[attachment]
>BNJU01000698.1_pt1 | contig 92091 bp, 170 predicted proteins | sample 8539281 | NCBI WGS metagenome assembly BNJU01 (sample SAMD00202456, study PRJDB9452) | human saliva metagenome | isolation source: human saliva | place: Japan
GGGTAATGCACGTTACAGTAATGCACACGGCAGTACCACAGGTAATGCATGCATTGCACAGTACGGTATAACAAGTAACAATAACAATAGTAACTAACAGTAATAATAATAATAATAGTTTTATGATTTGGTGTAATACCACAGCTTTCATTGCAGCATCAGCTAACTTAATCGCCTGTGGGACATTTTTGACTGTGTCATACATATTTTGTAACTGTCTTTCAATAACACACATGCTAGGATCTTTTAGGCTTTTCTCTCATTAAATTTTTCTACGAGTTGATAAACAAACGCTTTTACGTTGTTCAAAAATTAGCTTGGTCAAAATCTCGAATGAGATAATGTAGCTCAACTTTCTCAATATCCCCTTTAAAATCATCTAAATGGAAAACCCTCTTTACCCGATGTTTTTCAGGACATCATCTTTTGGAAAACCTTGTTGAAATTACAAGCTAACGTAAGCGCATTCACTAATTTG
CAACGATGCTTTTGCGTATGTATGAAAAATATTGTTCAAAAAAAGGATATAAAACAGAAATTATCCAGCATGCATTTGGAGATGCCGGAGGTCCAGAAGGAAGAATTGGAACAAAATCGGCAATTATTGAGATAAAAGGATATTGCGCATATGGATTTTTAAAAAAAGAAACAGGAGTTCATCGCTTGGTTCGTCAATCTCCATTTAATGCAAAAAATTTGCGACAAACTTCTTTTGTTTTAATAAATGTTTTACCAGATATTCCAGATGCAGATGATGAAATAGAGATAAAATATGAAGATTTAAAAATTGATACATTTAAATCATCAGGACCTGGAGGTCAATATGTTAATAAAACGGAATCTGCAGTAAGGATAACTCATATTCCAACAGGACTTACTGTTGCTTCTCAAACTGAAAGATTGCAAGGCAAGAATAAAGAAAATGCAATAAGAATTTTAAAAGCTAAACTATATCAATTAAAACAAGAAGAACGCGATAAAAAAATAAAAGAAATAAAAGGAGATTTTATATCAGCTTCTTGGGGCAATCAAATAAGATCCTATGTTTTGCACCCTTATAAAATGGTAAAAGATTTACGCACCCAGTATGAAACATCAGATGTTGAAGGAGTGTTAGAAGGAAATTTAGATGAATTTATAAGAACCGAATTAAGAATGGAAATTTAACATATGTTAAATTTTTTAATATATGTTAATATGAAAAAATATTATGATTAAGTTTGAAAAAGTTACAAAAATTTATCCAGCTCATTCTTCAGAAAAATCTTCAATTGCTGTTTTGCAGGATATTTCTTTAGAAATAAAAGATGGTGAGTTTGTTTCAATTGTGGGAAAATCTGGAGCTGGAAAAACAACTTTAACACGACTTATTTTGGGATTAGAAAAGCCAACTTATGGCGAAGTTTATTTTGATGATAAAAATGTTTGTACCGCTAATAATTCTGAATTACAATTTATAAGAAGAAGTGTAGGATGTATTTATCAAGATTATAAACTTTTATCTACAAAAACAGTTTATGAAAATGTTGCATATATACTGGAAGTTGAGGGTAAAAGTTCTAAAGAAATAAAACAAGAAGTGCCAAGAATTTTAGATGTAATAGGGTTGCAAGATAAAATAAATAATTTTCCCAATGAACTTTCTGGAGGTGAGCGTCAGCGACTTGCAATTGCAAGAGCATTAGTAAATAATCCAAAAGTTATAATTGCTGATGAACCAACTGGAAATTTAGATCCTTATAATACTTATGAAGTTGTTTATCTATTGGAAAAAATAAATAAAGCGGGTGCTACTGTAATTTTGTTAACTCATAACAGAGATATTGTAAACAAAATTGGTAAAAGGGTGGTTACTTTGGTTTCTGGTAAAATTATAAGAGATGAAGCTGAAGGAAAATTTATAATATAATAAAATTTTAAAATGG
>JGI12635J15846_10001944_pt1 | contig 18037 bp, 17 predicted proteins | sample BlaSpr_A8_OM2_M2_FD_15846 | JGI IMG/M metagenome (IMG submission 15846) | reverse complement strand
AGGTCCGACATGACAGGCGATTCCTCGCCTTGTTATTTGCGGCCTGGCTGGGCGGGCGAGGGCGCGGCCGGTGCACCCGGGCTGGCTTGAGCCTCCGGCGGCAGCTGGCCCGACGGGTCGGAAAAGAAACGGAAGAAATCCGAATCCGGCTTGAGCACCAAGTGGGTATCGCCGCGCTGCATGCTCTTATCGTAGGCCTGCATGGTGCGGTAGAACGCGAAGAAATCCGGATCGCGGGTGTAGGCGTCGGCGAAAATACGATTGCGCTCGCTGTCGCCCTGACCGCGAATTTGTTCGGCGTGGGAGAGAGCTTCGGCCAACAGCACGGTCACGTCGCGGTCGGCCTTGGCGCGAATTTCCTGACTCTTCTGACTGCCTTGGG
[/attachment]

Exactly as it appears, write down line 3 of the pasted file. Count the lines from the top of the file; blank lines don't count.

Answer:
CAACGATGCTTTTGCGTATGTATGAAAAATATTGTTCAAAAAAAGGATATAAAACAGAAATTATCCAGCATGCATTTGGAGATGCCGGAGGTCCAGAAGGAAGAATTGGAACAAAATCGGCAATTATTGAGATAAAAGGATATTGCGCATATGGATTTTTAAAAAAAGAAACAGGAGTTCATCGCTTGGTTCGTCAATCTCCATTTAATGCAAAAAATTTGCGACAAACTTCTTTTGTTTTAATAAATGTTTTACCAGATATTCCAGATGCAGATGATGAAATAGAGATAAAATATGAAGATTTAAAAATTGATACATTTAAATCATCAGGACCTGGAGGTCAATATGTTAATAAAACGGAATCTGCAGTAAGGATAACTCATATTCCAACAGGACTTACTGTTGCTTCTCAAACTGAAAGATTGCAAGGCAAGAATAAAGAAAATGCAATAAGAATTTTAAAAGCTAAACTATATCAATTAAAACAAGAAGAACGCGATAAAAAAATAAAAGAAATAAAAGGAGATTTTATATCAGCTTCTTGGGGCAATCAAATAAGATCCTATGTTTTGCACCCTTATAAAATGGTAAAAGATTTACGCACCCAGTATGAAACATCAGATGTTGAAGGAGTGTTAGAAGGAAATTTAGATGAATTTATAAGAACCGAATTAAGAATGGAAATTTAACATATGTTAAATTTTTTAATATATGTTAATATGAAAAAATATTATGATTAAGTTTGAAAAAGTTACAAAAATTTATCCAGCTCATTCTTCAGAAAAATCTTCAATTGCTGTTTTGCAGGATATTTCTTTAGAAATAAAAGATGGTGAGTTTGTTTCAATTGTGGGAAAATCTGGAGCTGGAAAAACAACTTTAACACGACTTATTTTGGGATTAGAAAAGCCAACTTATGGCGAAGTTTATTTTGATGATAAAAATGTTTGTACCGCTAATAATTCTGAATTACAATTTATAAGAAGAAGTGTAGGATGTATTTATCAAGATTATAAACTTTTATCTACAAAAACAGTTTATGAAAATGTTGCATATATACTGGAAGTTGAGGGTAAAAGTTCTAAAGAAATAAAACAAGAAGTGCCAAGAATTTTAGATGTAATAGGGTTGCAAGATAAAATAAATAATTTTCCCAATGAACTTTCTGGAGGTGAGCGTCAGCGACTTGCAATTGCAAGAGCATTAGTAAATAATCCAAAAGTTATAATTGCTGATGAACCAACTGGAAATTTAGATCCTTATAATACTTATGAAGTTGTTTATCTATTGGAAAAAATAAATAAAGCGGGTGCTACTGTAATTTTGTTAACTCATAACAGAGATATTGTAAACAAAATTGGTAAAAGGGTGGTTACTTTGGTTTCTGGTAAAATTATAAGAGATGAAGCTGAAGGAAAATTTATAATATAATAAAATTTTAAAATGG